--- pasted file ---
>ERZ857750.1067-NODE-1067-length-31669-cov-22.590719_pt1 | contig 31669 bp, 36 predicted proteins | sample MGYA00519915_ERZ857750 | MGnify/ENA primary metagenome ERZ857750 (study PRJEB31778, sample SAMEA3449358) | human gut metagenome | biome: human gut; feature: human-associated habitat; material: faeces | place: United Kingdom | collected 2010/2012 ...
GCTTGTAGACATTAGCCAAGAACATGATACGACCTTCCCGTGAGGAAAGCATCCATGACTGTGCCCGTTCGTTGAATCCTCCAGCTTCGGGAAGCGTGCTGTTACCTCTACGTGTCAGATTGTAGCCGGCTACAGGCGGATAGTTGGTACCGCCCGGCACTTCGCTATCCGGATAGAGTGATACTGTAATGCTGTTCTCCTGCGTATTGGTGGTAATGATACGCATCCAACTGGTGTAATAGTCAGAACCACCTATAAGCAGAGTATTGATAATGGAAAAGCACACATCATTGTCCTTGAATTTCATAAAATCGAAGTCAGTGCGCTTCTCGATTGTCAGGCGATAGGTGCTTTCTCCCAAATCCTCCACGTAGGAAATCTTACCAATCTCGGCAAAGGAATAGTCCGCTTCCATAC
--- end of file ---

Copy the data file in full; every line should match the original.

>ERZ857750.1067-NODE-1067-length-31669-cov-22.590719_pt1 | contig 31669 bp, 36 predicted proteins | sample MGYA00519915_ERZ857750 | MGnify/ENA primary metagenome ERZ857750 (study PRJEB31778, sample SAMEA3449358) | human gut metagenome | biome: human gut; feature: human-associated habitat; material: faeces | place: United Kingdom | collected 2010/2012 ...
GCTTGTAGACATTAGCCAAGAACATGATACGACCTTCCCGTGAGGAAAGCATCCATGACTGTGCCCGTTCGTTGAATCCTCCAGCTTCGGGAAGCGTGCTGTTACCTCTACGTGTCAGATTGTAGCCGGCTACAGGCGGATAGTTGGTACCGCCCGGCACTTCGCTATCCGGATAGAGTGATACTGTAATGCTGTTCTCCTGCGTATTGGTGGTAATGATACGCATCCAACTGGTGTAATAGTCAGAACCACCTATAAGCAGAGTATTGATAATGGAAAAGCACACATCATTGTCCTTGAATTTCATAAAATCGAAGTCAGTGCGCTTCTCGATTGTCAGGCGATAGGTGCTTTCTCCCAAATCCTCCACGTAGGAAATCTTACCAATCTCGGCAAAGGAATAGTCCGCTTCCATAC